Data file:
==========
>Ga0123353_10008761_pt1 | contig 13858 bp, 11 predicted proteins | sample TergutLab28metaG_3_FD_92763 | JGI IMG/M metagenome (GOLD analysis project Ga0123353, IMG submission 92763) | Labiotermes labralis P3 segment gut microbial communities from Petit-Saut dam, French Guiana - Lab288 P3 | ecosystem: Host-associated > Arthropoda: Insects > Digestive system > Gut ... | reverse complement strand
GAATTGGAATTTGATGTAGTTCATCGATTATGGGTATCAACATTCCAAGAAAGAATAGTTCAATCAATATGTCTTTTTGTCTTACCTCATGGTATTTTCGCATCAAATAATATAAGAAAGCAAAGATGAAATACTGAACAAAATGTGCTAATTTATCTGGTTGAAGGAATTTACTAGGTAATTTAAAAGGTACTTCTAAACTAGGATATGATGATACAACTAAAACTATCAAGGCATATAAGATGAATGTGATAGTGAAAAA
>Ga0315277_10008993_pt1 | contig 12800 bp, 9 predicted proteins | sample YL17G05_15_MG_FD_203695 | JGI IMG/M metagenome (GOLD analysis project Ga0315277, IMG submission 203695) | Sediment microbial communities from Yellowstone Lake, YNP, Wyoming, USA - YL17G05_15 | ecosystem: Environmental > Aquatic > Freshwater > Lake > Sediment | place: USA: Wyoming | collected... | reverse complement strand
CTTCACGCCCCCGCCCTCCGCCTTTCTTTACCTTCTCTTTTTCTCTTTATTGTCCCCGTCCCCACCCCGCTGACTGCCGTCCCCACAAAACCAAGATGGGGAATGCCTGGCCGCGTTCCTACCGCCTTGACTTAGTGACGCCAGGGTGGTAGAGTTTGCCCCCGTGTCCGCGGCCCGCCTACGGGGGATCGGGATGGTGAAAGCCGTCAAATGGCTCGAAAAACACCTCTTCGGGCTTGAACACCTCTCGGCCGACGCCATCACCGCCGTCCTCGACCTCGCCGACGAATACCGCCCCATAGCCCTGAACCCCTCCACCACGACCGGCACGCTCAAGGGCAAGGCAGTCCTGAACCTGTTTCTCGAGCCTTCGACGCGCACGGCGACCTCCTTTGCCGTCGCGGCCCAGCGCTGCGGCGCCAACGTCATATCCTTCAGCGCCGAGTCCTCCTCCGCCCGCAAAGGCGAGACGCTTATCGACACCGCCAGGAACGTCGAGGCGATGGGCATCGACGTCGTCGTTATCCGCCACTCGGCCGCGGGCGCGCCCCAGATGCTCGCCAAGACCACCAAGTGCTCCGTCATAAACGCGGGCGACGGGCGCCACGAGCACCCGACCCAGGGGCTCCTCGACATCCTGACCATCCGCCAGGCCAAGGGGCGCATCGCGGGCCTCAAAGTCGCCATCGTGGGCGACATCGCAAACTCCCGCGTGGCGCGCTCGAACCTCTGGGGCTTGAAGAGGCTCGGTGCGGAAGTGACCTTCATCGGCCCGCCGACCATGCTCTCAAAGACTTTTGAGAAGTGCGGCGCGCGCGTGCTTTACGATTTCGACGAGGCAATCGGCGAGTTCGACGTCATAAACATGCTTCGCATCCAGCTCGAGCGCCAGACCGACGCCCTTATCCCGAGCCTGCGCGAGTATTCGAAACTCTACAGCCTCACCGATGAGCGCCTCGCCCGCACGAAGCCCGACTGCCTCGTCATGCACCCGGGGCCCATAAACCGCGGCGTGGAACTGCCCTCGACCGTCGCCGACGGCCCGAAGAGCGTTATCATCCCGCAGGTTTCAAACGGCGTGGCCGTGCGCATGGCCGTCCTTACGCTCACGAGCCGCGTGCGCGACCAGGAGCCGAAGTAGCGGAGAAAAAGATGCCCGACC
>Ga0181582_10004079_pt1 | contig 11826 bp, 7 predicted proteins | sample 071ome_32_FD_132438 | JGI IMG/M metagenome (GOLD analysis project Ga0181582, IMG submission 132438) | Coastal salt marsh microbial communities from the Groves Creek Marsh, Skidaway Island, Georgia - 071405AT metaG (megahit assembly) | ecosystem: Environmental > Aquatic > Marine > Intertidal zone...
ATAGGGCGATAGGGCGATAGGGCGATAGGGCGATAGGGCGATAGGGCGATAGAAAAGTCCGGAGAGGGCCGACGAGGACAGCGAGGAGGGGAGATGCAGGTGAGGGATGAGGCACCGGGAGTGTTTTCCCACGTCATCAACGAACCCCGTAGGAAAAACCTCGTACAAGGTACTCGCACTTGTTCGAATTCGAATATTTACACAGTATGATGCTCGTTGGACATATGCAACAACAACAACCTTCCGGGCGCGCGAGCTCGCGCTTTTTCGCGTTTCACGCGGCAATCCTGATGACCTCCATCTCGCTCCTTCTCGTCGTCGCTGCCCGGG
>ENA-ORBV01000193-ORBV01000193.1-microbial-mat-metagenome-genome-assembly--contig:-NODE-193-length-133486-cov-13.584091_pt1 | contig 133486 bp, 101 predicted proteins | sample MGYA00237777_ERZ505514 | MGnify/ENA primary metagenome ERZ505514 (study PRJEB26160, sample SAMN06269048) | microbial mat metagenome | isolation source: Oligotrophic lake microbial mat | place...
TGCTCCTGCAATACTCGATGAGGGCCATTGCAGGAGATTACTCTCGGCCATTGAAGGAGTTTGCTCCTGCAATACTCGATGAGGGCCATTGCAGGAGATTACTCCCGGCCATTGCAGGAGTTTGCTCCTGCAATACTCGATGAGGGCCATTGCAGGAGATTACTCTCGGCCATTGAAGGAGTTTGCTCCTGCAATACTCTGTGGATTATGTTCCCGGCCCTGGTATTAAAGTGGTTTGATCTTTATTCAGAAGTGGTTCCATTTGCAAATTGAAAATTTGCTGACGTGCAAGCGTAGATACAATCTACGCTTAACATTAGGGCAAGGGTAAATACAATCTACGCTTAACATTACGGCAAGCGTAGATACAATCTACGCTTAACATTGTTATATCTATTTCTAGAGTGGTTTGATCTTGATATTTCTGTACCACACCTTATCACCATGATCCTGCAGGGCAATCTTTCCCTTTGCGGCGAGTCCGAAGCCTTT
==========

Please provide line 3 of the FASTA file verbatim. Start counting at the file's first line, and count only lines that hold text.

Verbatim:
>Ga0315277_10008993_pt1 | contig 12800 bp, 9 predicted proteins | sample YL17G05_15_MG_FD_203695 | JGI IMG/M metagenome (GOLD analysis project Ga0315277, IMG submission 203695) | Sediment microbial communities from Yellowstone Lake, YNP, Wyoming, USA - YL17G05_15 | ecosystem: Environmental > Aquatic > Freshwater > Lake > Sediment | place: USA: Wyoming | collected... | reverse complement strand